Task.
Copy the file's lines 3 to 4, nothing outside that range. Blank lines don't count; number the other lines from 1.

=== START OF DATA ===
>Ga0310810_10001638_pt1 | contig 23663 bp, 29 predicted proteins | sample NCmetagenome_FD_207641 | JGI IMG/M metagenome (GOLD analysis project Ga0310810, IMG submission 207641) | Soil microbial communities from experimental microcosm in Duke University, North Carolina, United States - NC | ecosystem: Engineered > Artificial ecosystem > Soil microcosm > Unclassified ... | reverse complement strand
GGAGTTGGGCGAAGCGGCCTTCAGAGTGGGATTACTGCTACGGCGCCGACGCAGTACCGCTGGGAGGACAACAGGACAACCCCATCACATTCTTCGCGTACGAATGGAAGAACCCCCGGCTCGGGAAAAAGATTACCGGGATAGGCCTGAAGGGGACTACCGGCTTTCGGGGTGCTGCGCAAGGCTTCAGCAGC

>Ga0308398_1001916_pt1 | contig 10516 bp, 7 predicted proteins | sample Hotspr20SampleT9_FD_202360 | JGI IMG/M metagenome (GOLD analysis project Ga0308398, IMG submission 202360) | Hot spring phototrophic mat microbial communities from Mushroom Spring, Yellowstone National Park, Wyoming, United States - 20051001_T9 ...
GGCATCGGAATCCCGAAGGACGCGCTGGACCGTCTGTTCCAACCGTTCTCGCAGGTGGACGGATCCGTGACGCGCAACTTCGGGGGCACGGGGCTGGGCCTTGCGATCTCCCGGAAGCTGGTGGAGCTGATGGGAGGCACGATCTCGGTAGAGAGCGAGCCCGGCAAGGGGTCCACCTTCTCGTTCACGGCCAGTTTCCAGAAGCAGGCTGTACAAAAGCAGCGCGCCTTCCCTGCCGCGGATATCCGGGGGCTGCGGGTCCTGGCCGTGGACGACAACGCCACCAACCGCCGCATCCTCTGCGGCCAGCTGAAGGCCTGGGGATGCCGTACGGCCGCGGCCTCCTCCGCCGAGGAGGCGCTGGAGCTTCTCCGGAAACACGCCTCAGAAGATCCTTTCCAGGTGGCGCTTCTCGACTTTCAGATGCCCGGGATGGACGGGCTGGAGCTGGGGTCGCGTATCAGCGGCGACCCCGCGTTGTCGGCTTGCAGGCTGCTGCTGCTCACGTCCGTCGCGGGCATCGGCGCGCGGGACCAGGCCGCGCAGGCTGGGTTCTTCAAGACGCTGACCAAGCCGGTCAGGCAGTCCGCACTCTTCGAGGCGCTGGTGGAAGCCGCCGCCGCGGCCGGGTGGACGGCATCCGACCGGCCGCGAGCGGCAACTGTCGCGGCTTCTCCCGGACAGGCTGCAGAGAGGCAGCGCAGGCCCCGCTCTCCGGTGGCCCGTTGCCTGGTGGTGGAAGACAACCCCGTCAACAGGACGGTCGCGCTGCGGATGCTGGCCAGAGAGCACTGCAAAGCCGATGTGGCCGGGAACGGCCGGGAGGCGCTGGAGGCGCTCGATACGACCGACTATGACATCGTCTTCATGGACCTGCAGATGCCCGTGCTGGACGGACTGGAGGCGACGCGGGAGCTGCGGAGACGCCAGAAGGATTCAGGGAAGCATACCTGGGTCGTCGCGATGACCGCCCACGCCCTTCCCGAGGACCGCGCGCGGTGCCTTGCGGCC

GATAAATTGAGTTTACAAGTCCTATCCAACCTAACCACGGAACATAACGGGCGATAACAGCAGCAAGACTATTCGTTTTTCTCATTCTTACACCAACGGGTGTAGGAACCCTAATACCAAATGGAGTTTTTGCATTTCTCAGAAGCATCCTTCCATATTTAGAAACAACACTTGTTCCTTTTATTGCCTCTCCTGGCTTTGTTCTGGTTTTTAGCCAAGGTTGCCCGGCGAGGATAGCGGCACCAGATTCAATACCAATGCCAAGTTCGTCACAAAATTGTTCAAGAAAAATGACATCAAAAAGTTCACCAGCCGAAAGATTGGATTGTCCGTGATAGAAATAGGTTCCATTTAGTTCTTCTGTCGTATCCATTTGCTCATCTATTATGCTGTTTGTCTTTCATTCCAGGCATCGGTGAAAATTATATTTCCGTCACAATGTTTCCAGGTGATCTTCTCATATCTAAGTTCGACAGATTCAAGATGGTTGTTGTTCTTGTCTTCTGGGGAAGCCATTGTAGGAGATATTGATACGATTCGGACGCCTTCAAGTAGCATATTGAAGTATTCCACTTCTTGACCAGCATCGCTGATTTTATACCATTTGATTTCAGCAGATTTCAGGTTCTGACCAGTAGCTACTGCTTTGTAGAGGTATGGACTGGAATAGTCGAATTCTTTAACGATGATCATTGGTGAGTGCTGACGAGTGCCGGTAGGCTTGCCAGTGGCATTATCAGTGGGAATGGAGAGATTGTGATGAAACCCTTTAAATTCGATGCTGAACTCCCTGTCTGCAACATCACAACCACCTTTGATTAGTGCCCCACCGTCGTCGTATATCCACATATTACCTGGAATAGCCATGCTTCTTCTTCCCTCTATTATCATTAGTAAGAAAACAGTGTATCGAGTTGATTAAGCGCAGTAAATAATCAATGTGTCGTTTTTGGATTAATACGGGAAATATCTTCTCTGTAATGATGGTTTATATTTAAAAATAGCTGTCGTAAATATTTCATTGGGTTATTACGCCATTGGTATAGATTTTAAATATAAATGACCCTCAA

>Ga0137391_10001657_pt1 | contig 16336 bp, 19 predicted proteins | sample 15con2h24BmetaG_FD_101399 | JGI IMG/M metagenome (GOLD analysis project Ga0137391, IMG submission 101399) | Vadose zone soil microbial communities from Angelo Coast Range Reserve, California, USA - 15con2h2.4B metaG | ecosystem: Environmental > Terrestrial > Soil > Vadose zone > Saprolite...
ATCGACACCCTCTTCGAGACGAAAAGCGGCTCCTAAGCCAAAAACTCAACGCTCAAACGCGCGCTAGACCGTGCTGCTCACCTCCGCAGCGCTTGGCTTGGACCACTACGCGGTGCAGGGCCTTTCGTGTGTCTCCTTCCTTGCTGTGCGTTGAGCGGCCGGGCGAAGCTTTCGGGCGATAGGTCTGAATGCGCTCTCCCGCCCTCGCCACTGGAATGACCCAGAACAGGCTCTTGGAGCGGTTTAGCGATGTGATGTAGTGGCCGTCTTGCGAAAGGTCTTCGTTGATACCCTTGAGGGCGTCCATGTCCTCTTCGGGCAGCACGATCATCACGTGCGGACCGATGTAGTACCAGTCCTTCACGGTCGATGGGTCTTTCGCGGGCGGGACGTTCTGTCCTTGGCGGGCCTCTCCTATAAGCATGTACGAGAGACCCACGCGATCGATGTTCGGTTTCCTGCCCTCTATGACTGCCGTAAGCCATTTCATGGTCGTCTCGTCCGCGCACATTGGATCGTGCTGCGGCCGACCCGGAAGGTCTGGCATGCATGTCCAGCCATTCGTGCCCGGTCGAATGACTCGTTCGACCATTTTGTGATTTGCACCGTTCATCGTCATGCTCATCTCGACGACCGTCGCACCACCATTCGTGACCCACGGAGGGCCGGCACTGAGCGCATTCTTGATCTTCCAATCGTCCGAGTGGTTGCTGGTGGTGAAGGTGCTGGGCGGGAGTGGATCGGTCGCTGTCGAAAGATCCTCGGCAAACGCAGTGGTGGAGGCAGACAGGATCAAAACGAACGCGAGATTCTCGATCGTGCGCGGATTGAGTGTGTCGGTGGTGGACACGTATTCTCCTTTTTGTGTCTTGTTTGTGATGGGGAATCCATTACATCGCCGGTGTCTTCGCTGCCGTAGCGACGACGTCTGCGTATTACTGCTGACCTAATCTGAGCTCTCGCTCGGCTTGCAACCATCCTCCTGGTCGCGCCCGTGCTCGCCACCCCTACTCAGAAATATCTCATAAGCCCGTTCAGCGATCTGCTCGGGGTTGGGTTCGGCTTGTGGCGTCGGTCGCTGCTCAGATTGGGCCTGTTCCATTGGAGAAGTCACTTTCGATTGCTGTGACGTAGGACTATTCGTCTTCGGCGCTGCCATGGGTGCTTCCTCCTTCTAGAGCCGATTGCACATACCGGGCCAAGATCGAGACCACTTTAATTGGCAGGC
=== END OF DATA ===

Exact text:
>Ga0308398_1001916_pt1 | contig 10516 bp, 7 predicted proteins | sample Hotspr20SampleT9_FD_202360 | JGI IMG/M metagenome (GOLD analysis project Ga0308398, IMG submission 202360) | Hot spring phototrophic mat microbial communities from Mushroom Spring, Yellowstone National Park, Wyoming, United States - 20051001_T9 ...
GGCATCGGAATCCCGAAGGACGCGCTGGACCGTCTGTTCCAACCGTTCTCGCAGGTGGACGGATCCGTGACGCGCAACTTCGGGGGCACGGGGCTGGGCCTTGCGATCTCCCGGAAGCTGGTGGAGCTGATGGGAGGCACGATCTCGGTAGAGAGCGAGCCCGGCAAGGGGTCCACCTTCTCGTTCACGGCCAGTTTCCAGAAGCAGGCTGTACAAAAGCAGCGCGCCTTCCCTGCCGCGGATATCCGGGGGCTGCGGGTCCTGGCCGTGGACGACAACGCCACCAACCGCCGCATCCTCTGCGGCCAGCTGAAGGCCTGGGGATGCCGTACGGCCGCGGCCTCCTCCGCCGAGGAGGCGCTGGAGCTTCTCCGGAAACACGCCTCAGAAGATCCTTTCCAGGTGGCGCTTCTCGACTTTCAGATGCCCGGGATGGACGGGCTGGAGCTGGGGTCGCGTATCAGCGGCGACCCCGCGTTGTCGGCTTGCAGGCTGCTGCTGCTCACGTCCGTCGCGGGCATCGGCGCGCGGGACCAGGCCGCGCAGGCTGGGTTCTTCAAGACGCTGACCAAGCCGGTCAGGCAGTCCGCACTCTTCGAGGCGCTGGTGGAAGCCGCCGCCGCGGCCGGGTGGACGGCATCCGACCGGCCGCGAGCGGCAACTGTCGCGGCTTCTCCCGGACAGGCTGCAGAGAGGCAGCGCAGGCCCCGCTCTCCGGTGGCCCGTTGCCTGGTGGTGGAAGACAACCCCGTCAACAGGACGGTCGCGCTGCGGATGCTGGCCAGAGAGCACTGCAAAGCCGATGTGGCCGGGAACGGCCGGGAGGCGCTGGAGGCGCTCGATACGACCGACTATGACATCGTCTTCATGGACCTGCAGATGCCCGTGCTGGACGGACTGGAGGCGACGCGGGAGCTGCGGAGACGCCAGAAGGATTCAGGGAAGCATACCTGGGTCGTCGCGATGACCGCCCACGCCCTTCCCGAGGACCGCGCGCGGTGCCTTGCGGCC